and mortality rates. Hispanics have the lowest heart disease prevalence
and death rates of any racial/ethnic group in Nevada.
High Blood Pressure
High blood pressure accounts for ~6% of all deaths related to
cardiovascular disease.
Nevada is currently ranked 17th out of all states in high blood pressure
In 2009, 27.5% of Nevadans had high blood pressure and the high
blood pressure rate in Nevada is increasing.
High blood pressure is most common among males
Females with high blood pressure has remained somewhat constant
since 2000 (The increasing rate for males is what has been driving the
overall increase in prevalence in Nevada.)
25% of males in Nevada had high blood pressure in 2000 and the
percentage had increased to 30% by 2009.
High blood pressure is most common among individuals aged 65 and
older; nearly 60% of this population had high blood pressure in 2009.
The percentage of Hispanics with high blood pressure has declined
since 2001.
High Cholesterol
~38.2% of Nevadans have high cholesterol, a rate that is higher than
the national average (37.5%) and
The percentage of Nevadans reporting high cholesterol has been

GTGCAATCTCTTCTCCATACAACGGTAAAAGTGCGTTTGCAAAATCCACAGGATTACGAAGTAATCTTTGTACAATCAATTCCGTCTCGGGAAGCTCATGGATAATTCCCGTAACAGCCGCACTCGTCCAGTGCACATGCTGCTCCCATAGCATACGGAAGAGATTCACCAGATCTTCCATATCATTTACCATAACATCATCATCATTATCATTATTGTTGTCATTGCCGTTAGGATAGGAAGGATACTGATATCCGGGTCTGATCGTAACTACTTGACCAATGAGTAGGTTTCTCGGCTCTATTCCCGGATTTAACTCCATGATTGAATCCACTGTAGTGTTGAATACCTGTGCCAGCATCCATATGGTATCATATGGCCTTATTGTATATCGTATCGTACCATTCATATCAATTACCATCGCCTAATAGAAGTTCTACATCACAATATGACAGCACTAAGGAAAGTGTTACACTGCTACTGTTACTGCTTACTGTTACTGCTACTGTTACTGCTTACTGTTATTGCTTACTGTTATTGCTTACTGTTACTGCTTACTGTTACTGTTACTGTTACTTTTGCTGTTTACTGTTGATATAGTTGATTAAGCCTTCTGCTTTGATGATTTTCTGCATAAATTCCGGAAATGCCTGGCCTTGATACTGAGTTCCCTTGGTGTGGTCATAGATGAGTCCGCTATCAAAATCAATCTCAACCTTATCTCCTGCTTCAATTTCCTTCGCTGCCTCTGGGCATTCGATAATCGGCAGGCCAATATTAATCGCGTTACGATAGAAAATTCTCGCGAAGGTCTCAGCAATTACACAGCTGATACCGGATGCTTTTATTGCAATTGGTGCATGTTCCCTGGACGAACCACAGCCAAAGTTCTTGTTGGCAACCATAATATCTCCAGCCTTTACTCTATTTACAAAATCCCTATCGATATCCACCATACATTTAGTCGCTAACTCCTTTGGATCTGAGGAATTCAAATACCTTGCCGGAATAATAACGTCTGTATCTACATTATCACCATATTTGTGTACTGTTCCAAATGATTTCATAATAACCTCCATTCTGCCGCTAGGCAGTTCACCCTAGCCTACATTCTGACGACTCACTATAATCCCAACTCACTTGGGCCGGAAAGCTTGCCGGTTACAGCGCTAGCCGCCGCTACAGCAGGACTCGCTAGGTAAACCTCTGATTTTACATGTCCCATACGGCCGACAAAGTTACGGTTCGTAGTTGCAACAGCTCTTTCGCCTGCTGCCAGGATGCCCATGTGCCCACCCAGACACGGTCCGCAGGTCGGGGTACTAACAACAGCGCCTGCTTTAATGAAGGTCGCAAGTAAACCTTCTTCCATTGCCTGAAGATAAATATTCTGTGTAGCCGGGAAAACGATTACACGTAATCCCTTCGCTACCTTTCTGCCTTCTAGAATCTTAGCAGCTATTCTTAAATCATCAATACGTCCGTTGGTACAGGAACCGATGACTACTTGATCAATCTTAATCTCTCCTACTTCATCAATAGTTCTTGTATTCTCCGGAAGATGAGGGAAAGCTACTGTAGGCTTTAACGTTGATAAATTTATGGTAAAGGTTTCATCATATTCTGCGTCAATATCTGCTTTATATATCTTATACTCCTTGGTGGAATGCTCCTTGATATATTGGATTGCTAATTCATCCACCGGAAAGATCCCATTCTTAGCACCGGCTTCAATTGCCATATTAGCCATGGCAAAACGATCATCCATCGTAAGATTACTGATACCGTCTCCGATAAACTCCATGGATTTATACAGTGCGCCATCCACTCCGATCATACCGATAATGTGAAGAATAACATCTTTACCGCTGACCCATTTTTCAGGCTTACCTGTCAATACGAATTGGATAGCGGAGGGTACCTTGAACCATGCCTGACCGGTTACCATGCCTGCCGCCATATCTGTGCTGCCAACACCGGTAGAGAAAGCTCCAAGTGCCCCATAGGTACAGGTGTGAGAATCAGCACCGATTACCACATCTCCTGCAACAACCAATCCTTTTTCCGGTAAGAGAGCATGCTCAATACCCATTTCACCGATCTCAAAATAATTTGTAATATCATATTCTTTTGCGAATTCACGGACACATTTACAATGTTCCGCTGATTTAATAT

increasing over the past 10 years. (The current rate of high cholesterol
in Nevada is almost three times the Healthy People 2020 target rate of
Males in Nevada are more likely to have high cholesterol than females,
and the risk of high cholesterol increases with age.
~55% of Nevadans aged 55 and older have high cholesterol.
Blacks and whites have higher rates than other racial/ethnic groups;
Hispanics have the lowest rate.
Variation from Norm or Standard
Demographics of North Las Vegas are similar to Glendale, AZ (Figure C)
ALS Response Times
North Las Vegas: 5:12 average emergency response time
Glendale: 8:11 average emergency response time
NFPA Standard: 8:00
Time on Scene for Cardiac Arrest
North Las Vegas: (Currently seeking response from agency.)
Glendale: Unable to obtain
Standard: Minimum of 30 minutes of attempted resuscitation.
Organization,Structure, Staff, Relationships, Org Chart
Refer to Figure B
Budget and Resources
Administration: $1,326,246
Operations: $29,563,705
Support Services: $2,153,046
Emergency Management: $302,814
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Total Operating Budget: $33,345,811